Ovarian Cancer Home > Cisplatin
Cisplatin is prescribed for the treatment of various types of cancer, including ovarian cancer, testicular cancer, and bladder cancer. This chemotherapy medication is designed to kill cancer cells (and normal cells) by causing abnormal linkages in DNA. The drug comes in injectable form, and is typically administered by a healthcare provider every three or four weeks. Possible side effects include nausea, vomiting, and hearing loss.
What Is Cisplatin?Cisplatin is a prescription chemotherapy medication. It is approved for treating ovarian cancer, testicular cancer, and bladder cancer.
Who Makes Cisplatin?Cisplatin was originally made by Bristol-Myers Squibb and was sold under the name Platinol®. However, brand-name Platinol is no longer available, and generic versions are made by various manufacturers.
How Does It Work?Cisplatin is part of a group of medications called platinum analogues. It also belongs to a larger group of chemotherapy drugs known as alkylating agents. Cisplatin kills cells (including cancer cells and normal cells) by causing abnormal linkages in DNA, the genetic material of cells. This is known as cross-linking.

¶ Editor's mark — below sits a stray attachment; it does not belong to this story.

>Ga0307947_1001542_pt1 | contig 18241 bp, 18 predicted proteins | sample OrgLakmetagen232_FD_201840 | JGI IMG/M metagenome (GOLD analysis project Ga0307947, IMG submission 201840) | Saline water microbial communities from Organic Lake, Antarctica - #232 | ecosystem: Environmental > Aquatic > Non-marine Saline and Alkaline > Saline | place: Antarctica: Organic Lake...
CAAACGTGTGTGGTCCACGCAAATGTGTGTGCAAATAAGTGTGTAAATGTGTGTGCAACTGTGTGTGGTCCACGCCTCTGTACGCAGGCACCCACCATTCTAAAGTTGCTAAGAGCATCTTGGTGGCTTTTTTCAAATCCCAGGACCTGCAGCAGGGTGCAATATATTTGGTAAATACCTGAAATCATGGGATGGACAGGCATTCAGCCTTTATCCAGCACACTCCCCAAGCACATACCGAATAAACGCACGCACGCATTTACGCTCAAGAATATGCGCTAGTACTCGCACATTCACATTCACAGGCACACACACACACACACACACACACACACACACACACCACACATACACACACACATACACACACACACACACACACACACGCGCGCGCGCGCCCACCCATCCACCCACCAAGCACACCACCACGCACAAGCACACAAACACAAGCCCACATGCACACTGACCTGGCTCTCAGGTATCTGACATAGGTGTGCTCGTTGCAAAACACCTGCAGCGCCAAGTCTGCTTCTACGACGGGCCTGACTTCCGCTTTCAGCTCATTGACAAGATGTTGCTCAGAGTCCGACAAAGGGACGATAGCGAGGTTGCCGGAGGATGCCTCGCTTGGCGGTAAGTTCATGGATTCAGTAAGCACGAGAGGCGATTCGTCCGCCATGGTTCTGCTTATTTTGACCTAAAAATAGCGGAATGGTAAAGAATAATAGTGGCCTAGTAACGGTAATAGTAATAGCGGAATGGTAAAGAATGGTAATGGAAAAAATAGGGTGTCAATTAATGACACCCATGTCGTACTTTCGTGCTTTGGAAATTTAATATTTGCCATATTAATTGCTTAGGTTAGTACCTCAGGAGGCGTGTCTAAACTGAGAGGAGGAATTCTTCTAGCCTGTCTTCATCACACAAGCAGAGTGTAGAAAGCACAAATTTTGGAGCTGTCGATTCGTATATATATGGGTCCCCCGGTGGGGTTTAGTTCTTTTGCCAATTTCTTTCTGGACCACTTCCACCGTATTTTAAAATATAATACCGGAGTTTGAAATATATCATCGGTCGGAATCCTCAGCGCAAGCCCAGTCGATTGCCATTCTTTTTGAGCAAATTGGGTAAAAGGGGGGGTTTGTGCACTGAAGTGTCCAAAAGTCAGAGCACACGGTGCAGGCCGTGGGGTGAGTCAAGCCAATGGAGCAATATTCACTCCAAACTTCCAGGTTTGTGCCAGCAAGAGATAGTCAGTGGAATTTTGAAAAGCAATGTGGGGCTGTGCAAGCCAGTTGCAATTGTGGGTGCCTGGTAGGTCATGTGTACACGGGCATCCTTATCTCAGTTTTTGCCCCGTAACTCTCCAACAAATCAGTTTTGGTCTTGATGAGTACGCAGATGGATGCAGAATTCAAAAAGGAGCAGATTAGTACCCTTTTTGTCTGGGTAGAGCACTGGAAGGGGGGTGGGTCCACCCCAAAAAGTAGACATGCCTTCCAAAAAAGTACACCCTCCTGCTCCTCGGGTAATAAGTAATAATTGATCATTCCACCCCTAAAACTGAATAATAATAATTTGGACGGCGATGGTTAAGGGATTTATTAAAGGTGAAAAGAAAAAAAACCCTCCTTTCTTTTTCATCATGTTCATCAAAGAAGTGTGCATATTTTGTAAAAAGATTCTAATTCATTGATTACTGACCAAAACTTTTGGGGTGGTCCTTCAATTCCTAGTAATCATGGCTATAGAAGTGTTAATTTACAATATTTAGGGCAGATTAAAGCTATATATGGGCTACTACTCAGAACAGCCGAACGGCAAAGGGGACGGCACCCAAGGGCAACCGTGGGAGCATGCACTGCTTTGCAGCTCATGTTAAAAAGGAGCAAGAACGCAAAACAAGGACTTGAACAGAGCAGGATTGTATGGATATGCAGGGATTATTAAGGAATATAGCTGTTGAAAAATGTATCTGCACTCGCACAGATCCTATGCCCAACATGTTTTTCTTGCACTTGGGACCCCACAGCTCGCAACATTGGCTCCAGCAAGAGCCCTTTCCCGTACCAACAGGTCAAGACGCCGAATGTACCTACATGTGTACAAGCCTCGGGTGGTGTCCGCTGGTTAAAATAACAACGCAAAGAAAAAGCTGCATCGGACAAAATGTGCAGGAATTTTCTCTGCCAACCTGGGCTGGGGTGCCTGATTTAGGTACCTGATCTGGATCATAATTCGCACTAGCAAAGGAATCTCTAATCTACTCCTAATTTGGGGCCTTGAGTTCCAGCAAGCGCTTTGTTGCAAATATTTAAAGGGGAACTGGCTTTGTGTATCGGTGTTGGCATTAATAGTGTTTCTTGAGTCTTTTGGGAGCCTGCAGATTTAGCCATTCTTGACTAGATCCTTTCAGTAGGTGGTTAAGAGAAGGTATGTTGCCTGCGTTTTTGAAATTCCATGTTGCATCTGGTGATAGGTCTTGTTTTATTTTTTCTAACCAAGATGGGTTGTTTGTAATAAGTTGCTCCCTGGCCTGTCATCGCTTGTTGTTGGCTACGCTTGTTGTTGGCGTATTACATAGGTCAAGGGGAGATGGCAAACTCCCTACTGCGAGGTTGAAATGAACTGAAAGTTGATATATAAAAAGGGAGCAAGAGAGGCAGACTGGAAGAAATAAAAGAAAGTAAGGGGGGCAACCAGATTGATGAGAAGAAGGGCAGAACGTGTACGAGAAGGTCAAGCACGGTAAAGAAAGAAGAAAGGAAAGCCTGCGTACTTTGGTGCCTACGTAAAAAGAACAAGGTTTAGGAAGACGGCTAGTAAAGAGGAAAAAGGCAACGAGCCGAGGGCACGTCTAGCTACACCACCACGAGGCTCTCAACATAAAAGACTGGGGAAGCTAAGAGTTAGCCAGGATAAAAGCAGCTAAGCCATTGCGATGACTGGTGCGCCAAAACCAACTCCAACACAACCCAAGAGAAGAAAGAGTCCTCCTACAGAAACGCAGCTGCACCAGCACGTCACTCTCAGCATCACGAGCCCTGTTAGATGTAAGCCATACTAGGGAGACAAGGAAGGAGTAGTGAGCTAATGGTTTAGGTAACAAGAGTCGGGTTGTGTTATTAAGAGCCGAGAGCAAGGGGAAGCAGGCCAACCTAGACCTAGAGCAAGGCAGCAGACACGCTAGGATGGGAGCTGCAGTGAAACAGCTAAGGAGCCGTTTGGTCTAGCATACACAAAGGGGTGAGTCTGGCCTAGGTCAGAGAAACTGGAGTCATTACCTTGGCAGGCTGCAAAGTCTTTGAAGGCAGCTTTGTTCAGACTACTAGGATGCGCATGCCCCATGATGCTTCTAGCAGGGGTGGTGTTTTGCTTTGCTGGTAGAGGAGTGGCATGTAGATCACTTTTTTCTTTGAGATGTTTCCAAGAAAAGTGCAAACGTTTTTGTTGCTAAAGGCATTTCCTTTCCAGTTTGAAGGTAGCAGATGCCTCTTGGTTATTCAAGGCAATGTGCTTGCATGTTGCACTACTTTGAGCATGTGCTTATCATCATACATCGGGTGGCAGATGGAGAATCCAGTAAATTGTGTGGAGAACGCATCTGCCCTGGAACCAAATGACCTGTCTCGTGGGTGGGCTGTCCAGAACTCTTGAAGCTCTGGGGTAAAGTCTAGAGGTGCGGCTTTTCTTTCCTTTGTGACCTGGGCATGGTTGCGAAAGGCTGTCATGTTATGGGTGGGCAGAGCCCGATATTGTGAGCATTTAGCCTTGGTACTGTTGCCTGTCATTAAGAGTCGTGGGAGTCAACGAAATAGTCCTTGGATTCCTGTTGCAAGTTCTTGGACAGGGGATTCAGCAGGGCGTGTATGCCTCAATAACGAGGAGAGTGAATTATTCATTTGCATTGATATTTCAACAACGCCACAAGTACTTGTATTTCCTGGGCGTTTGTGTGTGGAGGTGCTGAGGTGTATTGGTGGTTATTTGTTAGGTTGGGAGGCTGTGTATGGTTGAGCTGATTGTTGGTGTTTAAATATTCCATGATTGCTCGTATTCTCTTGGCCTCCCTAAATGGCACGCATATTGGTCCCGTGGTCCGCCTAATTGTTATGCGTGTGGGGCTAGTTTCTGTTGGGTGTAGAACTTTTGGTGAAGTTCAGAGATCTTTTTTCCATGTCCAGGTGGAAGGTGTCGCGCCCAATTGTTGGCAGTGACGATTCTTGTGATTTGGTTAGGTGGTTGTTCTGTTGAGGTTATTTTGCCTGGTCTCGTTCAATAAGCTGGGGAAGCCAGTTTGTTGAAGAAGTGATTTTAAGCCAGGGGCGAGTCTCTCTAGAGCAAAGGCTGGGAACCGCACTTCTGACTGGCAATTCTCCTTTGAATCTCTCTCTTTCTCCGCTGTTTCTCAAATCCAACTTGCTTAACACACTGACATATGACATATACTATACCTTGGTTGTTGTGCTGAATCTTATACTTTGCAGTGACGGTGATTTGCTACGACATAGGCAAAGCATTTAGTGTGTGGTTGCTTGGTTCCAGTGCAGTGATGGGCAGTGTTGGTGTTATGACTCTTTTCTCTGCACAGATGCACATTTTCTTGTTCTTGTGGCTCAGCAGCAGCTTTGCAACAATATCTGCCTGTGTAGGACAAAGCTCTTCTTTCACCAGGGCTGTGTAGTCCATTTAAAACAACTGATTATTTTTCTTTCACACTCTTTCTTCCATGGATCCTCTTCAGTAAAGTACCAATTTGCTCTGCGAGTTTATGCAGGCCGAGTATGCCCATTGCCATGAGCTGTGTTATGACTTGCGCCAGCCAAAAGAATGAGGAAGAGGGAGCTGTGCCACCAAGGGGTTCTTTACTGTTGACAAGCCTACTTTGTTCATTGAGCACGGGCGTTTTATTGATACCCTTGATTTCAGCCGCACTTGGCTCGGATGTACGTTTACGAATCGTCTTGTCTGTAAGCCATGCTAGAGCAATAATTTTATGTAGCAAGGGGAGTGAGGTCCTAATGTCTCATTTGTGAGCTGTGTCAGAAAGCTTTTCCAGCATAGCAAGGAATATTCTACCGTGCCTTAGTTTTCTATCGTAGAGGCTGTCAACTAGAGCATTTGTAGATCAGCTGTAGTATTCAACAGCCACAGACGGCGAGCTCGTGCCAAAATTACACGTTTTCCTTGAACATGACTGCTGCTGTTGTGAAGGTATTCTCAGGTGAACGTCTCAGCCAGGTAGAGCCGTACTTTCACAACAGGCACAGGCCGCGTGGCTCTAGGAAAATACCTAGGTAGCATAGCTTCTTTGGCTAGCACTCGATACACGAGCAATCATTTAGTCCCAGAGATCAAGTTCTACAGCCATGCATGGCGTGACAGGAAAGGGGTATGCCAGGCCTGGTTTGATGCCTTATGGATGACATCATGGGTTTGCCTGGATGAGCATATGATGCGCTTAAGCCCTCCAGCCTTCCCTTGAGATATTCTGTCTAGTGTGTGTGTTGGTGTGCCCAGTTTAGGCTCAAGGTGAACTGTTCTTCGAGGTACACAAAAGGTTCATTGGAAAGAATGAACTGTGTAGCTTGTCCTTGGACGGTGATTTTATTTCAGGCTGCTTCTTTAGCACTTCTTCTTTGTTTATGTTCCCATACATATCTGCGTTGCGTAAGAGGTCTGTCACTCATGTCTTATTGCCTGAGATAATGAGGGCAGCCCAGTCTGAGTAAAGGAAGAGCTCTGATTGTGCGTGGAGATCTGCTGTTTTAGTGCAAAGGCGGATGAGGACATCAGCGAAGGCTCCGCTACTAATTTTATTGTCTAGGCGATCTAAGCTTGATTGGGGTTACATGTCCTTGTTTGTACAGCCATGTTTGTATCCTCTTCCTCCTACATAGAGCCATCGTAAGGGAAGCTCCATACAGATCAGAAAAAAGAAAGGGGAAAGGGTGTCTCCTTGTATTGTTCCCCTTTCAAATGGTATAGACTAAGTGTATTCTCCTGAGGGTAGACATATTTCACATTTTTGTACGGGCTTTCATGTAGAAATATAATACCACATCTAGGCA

- Cisplatin comes in injectable form. Your healthcare provider will administer it via an intravenous infusion (also known as an "IV drip"), typically every three or four weeks for a certain number of treatments. The total length of time the infusion will last depends on several factors, but can be quite long (often a six- to eight-hour period, sometimes longer).
- Let your healthcare provider know immediately if you feel any burning or stinging while receiving the infusion, as this may be a sign that the medication is leaking outside the vein (a situation which can be quite serious).
- It is important that you are well hydrated before each round of this medication. In fact, your healthcare provider will probably recommend that you receive IV fluids ("pretreatment hydration") before each dose. This may help to prevent kidney toxicity. The pretreatment hydration IV is typically given over several hours (8 to 12 hours, sometimes longer).
- Most people receive this medication at their healthcare provider's office, a hospital, or at an "infusion center."
- For the medication to work properly, it must be taken as prescribed. Chemotherapy works best when it is taken "on schedule," although often the side effects that occur limit a person's ability to stay on schedule with the full dose.